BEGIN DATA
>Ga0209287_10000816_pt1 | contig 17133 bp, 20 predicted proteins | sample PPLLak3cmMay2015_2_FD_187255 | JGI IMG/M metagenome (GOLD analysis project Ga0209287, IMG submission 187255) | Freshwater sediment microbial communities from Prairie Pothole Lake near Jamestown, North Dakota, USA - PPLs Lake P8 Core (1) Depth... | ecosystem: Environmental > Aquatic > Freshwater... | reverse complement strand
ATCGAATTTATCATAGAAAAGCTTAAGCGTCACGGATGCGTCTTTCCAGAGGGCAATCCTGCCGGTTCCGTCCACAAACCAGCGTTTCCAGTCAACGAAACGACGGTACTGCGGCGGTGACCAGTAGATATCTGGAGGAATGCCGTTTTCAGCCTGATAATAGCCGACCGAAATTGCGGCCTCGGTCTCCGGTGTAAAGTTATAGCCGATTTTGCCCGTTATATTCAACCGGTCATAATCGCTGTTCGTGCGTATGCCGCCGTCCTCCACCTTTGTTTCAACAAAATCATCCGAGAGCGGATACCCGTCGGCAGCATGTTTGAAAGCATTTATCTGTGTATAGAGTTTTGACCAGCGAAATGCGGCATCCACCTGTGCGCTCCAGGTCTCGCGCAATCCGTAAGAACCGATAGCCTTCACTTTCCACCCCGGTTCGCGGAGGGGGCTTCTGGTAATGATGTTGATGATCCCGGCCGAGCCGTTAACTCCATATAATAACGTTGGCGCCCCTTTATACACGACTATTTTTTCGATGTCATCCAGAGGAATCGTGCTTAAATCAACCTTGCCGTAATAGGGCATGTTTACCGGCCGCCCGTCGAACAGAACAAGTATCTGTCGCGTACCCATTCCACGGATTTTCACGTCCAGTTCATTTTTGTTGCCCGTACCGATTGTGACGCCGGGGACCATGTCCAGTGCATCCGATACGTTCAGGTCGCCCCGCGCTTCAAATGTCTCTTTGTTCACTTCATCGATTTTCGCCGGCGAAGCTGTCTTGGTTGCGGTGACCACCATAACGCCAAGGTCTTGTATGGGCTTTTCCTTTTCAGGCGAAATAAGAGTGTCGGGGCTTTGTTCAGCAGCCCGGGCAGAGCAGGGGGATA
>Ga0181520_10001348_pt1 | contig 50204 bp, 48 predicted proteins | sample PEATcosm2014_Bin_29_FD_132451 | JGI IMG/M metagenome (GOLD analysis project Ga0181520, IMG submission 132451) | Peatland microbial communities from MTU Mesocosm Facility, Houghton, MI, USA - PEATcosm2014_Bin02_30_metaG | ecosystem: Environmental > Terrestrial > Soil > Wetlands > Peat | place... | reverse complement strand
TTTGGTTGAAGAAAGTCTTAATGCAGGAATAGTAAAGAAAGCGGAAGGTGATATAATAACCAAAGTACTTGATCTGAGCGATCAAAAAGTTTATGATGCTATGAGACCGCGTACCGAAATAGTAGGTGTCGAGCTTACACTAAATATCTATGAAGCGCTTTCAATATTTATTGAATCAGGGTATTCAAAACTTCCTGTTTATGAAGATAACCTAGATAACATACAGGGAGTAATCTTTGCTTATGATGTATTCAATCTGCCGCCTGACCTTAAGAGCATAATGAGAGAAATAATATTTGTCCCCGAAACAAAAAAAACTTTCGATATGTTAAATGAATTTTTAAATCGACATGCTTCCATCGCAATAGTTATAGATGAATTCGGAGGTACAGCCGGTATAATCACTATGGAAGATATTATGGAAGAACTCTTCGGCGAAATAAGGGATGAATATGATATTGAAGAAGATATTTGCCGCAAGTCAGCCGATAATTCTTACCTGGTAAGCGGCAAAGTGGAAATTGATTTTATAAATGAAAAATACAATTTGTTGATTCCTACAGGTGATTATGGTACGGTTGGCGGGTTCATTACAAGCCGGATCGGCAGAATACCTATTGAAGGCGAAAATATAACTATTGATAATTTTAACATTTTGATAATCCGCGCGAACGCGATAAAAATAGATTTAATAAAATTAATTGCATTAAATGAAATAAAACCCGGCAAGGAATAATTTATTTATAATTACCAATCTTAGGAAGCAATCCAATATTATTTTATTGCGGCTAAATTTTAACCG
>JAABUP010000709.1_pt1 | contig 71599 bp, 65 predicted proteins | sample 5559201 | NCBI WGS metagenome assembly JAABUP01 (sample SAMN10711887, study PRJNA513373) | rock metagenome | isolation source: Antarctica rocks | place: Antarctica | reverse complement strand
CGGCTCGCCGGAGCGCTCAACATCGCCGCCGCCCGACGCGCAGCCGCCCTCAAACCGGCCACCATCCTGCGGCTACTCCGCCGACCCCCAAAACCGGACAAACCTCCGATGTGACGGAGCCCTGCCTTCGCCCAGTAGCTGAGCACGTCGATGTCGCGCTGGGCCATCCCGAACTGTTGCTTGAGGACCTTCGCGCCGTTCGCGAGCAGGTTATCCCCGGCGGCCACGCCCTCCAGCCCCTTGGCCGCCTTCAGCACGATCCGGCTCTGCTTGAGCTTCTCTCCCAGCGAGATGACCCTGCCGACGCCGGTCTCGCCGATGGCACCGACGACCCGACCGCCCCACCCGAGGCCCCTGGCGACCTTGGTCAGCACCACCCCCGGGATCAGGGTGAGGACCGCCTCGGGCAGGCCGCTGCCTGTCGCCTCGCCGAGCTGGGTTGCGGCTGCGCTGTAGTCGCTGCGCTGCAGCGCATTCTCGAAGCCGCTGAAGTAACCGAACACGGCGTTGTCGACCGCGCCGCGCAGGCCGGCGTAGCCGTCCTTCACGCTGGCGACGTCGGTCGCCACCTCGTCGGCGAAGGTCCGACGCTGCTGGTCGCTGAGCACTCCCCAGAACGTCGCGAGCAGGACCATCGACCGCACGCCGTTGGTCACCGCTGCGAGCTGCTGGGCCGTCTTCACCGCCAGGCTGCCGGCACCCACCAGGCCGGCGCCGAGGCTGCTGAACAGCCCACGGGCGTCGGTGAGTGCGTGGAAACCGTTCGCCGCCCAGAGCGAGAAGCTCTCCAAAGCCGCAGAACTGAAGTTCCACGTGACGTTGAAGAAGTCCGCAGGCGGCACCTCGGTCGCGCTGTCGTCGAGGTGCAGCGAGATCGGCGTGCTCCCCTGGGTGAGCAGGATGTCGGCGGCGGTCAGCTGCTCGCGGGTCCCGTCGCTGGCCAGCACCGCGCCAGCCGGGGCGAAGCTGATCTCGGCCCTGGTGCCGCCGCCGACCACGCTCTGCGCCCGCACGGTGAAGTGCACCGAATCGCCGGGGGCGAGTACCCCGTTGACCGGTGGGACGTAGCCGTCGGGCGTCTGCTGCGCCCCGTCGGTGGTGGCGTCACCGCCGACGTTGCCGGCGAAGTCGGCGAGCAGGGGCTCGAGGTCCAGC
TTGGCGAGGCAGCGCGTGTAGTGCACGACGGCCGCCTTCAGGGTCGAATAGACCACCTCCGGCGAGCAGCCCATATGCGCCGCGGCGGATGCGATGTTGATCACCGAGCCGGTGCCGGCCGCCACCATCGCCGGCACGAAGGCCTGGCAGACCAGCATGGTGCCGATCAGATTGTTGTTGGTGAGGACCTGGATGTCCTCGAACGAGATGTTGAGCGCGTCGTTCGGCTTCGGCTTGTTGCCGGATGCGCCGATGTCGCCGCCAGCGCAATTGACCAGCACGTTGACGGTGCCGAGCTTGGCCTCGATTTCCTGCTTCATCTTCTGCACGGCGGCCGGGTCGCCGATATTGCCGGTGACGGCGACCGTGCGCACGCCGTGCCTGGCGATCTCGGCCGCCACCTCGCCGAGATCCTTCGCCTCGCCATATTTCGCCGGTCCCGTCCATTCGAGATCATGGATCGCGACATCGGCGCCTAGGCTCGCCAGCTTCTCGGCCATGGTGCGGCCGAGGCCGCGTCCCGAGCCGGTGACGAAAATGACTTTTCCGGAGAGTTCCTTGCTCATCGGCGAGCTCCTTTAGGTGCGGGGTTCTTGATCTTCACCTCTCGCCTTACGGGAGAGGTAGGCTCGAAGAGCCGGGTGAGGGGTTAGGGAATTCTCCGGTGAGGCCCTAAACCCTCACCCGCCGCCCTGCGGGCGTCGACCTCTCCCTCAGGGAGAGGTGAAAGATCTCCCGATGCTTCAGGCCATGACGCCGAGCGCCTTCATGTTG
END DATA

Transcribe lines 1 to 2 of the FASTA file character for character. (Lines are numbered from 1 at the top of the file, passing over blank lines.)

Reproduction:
>Ga0209287_10000816_pt1 | contig 17133 bp, 20 predicted proteins | sample PPLLak3cmMay2015_2_FD_187255 | JGI IMG/M metagenome (GOLD analysis project Ga0209287, IMG submission 187255) | Freshwater sediment microbial communities from Prairie Pothole Lake near Jamestown, North Dakota, USA - PPLs Lake P8 Core (1) Depth... | ecosystem: Environmental > Aquatic > Freshwater... | reverse complement strand
ATCGAATTTATCATAGAAAAGCTTAAGCGTCACGGATGCGTCTTTCCAGAGGGCAATCCTGCCGGTTCCGTCCACAAACCAGCGTTTCCAGTCAACGAAACGACGGTACTGCGGCGGTGACCAGTAGATATCTGGAGGAATGCCGTTTTCAGCCTGATAATAGCCGACCGAAATTGCGGCCTCGGTCTCCGGTGTAAAGTTATAGCCGATTTTGCCCGTTATATTCAACCGGTCATAATCGCTGTTCGTGCGTATGCCGCCGTCCTCCACCTTTGTTTCAACAAAATCATCCGAGAGCGGATACCCGTCGGCAGCATGTTTGAAAGCATTTATCTGTGTATAGAGTTTTGACCAGCGAAATGCGGCATCCACCTGTGCGCTCCAGGTCTCGCGCAATCCGTAAGAACCGATAGCCTTCACTTTCCACCCCGGTTCGCGGAGGGGGCTTCTGGTAATGATGTTGATGATCCCGGCCGAGCCGTTAACTCCATATAATAACGTTGGCGCCCCTTTATACACGACTATTTTTTCGATGTCATCCAGAGGAATCGTGCTTAAATCAACCTTGCCGTAATAGGGCATGTTTACCGGCCGCCCGTCGAACAGAACAAGTATCTGTCGCGTACCCATTCCACGGATTTTCACGTCCAGTTCATTTTTGTTGCCCGTACCGATTGTGACGCCGGGGACCATGTCCAGTGCATCCGATACGTTCAGGTCGCCCCGCGCTTCAAATGTCTCTTTGTTCACTTCATCGATTTTCGCCGGCGAAGCTGTCTTGGTTGCGGTGACCACCATAACGCCAAGGTCTTGTATGGGCTTTTCCTTTTCAGGCGAAATAAGAGTGTCGGGGCTTTGTTCAGCAGCCCGGGCAGAGCAGGGGGATA